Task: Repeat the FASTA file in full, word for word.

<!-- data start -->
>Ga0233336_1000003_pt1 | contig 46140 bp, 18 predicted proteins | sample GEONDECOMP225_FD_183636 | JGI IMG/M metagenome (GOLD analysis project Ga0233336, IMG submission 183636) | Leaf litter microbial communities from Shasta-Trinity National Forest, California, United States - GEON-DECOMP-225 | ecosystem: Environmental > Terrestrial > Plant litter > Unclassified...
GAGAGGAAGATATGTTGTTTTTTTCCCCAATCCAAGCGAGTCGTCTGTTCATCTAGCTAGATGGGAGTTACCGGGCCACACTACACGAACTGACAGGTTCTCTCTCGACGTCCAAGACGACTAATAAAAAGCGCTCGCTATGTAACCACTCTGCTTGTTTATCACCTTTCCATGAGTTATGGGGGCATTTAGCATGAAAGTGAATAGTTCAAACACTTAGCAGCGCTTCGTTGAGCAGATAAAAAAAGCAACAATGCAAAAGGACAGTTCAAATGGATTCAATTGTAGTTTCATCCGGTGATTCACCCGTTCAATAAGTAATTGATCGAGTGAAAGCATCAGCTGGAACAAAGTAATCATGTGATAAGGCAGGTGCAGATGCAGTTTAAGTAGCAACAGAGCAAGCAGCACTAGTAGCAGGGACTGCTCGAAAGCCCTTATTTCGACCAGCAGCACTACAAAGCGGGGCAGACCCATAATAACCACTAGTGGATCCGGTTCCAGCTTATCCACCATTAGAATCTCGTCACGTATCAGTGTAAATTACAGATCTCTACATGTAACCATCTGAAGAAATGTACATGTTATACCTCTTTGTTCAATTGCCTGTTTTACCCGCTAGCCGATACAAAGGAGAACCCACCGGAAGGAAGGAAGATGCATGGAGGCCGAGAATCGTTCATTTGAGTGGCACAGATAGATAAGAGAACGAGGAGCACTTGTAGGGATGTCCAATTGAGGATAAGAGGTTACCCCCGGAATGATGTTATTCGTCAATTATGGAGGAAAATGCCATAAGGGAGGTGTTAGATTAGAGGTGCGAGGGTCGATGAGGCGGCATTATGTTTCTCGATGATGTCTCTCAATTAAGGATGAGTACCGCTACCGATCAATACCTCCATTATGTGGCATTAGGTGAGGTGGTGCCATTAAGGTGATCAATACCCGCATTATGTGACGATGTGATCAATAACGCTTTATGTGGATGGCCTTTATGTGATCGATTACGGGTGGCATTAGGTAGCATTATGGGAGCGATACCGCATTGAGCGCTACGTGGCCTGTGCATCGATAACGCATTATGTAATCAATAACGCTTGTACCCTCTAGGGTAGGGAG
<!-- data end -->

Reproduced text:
>Ga0233336_1000003_pt1 | contig 46140 bp, 18 predicted proteins | sample GEONDECOMP225_FD_183636 | JGI IMG/M metagenome (GOLD analysis project Ga0233336, IMG submission 183636) | Leaf litter microbial communities from Shasta-Trinity National Forest, California, United States - GEON-DECOMP-225 | ecosystem: Environmental > Terrestrial > Plant litter > Unclassified...
GAGAGGAAGATATGTTGTTTTTTTCCCCAATCCAAGCGAGTCGTCTGTTCATCTAGCTAGATGGGAGTTACCGGGCCACACTACACGAACTGACAGGTTCTCTCTCGACGTCCAAGACGACTAATAAAAAGCGCTCGCTATGTAACCACTCTGCTTGTTTATCACCTTTCCATGAGTTATGGGGGCATTTAGCATGAAAGTGAATAGTTCAAACACTTAGCAGCGCTTCGTTGAGCAGATAAAAAAAGCAACAATGCAAAAGGACAGTTCAAATGGATTCAATTGTAGTTTCATCCGGTGATTCACCCGTTCAATAAGTAATTGATCGAGTGAAAGCATCAGCTGGAACAAAGTAATCATGTGATAAGGCAGGTGCAGATGCAGTTTAAGTAGCAACAGAGCAAGCAGCACTAGTAGCAGGGACTGCTCGAAAGCCCTTATTTCGACCAGCAGCACTACAAAGCGGGGCAGACCCATAATAACCACTAGTGGATCCGGTTCCAGCTTATCCACCATTAGAATCTCGTCACGTATCAGTGTAAATTACAGATCTCTACATGTAACCATCTGAAGAAATGTACATGTTATACCTCTTTGTTCAATTGCCTGTTTTACCCGCTAGCCGATACAAAGGAGAACCCACCGGAAGGAAGGAAGATGCATGGAGGCCGAGAATCGTTCATTTGAGTGGCACAGATAGATAAGAGAACGAGGAGCACTTGTAGGGATGTCCAATTGAGGATAAGAGGTTACCCCCGGAATGATGTTATTCGTCAATTATGGAGGAAAATGCCATAAGGGAGGTGTTAGATTAGAGGTGCGAGGGTCGATGAGGCGGCATTATGTTTCTCGATGATGTCTCTCAATTAAGGATGAGTACCGCTACCGATCAATACCTCCATTATGTGGCATTAGGTGAGGTGGTGCCATTAAGGTGATCAATACCCGCATTATGTGACGATGTGATCAATAACGCTTTATGTGGATGGCCTTTATGTGATCGATTACGGGTGGCATTAGGTAGCATTATGGGAGCGATACCGCATTGAGCGCTACGTGGCCTGTGCATCGATAACGCATTATGTAATCAATAACGCTTGTACCCTCTAGGGTAGGGAG